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Brandon Tilley

San Francisco, CA, United States

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Currently Software Engineer at The Minerva Project.

I'm a developer with a passion for great communication and clean code. I'm a quick learner with a versatile skillset and a hunger for knowledge.

Over the past 19 years, my eagerness to create interesting and useful software has powered my drive to learn everything I can. From BASIC at age 9 to the more recent developments in Rails, Node.js, Elixir, Scala, AngularJS, and React, I've devoured various technologies with keen interest. Although programming is my specialty, I am interested in the entire application stack, and have some experience in most stages of the development cycle.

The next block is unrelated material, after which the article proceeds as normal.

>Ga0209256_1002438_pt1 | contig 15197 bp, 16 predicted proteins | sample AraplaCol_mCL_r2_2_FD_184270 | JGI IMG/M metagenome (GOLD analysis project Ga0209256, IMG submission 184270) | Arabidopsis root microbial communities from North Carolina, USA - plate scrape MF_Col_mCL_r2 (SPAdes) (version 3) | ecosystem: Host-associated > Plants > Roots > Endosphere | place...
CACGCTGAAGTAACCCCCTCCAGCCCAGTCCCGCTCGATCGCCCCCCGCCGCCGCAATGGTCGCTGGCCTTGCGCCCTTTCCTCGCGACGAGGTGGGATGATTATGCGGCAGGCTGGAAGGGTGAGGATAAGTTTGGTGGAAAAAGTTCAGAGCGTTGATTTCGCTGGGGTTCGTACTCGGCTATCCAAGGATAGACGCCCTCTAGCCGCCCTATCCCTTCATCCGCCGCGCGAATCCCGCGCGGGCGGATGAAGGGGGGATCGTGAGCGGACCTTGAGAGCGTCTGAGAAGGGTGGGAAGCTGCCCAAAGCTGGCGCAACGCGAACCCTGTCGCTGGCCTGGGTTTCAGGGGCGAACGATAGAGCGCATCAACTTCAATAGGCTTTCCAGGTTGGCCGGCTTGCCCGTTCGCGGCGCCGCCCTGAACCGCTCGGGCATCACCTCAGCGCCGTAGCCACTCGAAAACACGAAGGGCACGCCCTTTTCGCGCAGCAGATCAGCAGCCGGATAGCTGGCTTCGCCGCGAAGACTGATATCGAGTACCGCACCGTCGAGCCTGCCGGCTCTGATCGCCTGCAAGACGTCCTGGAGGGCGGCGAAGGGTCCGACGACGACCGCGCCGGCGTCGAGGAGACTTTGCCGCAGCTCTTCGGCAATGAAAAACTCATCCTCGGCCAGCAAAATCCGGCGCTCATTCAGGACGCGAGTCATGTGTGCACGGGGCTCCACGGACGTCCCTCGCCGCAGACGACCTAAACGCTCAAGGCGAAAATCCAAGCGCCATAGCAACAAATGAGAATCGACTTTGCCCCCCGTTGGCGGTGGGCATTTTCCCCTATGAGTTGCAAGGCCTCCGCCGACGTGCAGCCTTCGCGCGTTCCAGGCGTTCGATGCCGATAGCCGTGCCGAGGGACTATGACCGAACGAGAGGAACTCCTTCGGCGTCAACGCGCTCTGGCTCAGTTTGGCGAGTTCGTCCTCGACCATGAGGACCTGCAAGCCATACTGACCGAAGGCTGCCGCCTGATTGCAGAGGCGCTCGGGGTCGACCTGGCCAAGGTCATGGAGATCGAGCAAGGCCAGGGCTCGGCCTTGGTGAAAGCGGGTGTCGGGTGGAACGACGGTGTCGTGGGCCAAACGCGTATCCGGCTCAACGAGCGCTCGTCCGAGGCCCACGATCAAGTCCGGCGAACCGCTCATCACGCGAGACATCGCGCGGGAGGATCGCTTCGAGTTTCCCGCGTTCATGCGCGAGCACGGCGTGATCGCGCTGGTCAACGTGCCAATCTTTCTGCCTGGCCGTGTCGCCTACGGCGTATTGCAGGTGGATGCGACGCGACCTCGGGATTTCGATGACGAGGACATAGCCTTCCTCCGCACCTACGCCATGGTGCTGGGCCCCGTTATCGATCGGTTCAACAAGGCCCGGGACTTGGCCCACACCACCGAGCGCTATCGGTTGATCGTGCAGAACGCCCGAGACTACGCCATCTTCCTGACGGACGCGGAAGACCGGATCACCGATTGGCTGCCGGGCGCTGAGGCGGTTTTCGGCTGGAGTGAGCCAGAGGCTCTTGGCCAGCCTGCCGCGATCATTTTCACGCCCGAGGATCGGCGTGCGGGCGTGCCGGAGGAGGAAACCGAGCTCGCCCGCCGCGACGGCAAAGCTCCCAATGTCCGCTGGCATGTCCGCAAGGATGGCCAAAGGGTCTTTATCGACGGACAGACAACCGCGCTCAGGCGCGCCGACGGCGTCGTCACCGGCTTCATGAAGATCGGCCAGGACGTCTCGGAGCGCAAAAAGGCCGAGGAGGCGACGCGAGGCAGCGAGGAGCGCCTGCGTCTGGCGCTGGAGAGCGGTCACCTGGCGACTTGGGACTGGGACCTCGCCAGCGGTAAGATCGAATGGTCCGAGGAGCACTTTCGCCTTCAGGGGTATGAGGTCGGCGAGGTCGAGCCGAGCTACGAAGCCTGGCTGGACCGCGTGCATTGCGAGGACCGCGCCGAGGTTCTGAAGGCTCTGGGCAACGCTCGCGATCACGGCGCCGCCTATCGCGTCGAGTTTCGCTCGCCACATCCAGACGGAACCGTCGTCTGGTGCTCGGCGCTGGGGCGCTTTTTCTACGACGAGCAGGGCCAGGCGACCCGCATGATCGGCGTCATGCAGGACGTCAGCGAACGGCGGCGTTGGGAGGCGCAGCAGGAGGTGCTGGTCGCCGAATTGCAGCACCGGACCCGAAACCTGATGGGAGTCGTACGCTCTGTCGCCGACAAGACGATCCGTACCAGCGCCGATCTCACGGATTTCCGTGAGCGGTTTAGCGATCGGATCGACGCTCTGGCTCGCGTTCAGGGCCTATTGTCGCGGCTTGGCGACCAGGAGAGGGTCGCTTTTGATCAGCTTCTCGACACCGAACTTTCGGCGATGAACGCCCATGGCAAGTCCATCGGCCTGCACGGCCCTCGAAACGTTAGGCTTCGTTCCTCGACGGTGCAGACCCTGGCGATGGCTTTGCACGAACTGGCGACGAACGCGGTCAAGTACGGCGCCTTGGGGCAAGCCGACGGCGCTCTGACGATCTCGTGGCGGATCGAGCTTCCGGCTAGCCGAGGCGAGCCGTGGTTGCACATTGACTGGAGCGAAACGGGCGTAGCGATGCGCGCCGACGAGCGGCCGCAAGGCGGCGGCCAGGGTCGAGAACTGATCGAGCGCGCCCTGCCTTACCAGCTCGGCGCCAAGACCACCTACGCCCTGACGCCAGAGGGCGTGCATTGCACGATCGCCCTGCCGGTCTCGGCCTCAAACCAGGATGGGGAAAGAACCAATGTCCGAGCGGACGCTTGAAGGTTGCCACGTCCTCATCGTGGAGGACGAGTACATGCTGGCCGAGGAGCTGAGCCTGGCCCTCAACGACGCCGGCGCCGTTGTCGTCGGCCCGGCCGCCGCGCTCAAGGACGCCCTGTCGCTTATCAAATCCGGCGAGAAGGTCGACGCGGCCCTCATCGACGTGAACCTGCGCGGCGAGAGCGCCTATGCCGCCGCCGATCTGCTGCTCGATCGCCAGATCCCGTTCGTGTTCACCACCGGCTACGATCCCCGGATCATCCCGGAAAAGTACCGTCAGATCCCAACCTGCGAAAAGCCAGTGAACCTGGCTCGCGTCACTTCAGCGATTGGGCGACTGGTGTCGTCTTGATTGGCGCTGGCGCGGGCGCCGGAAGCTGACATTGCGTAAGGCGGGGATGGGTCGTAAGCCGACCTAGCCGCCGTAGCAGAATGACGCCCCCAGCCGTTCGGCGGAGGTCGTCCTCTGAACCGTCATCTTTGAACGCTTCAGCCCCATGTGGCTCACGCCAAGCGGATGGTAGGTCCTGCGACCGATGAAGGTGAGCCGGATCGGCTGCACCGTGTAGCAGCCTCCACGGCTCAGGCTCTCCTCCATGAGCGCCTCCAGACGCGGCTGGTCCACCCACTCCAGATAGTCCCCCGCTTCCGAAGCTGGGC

I'm looking for a career where I can realize my vision and values while continuing to feed my appetite for knowledge, and share that knowledge with those around me (and learn from them in the process!)

Some of my favorite tools to work with are Ruby on Rails, Node.js, and AngularJS. Recently I've been enjoying experimenting with React, Clojure, and a few other languages. I am the author of NodeCasts, free screencasts for Node.js, and I wrote Understanding Dependency Injection for the AngularJS wiki.


Experience (8) show all

Software Engineer, The Minerva Project

March 2014 - Current

Senior Front-End Engineer, AngularJS,

January 2014 - March 2014

I helped build the new agent interface, built on AngularJS.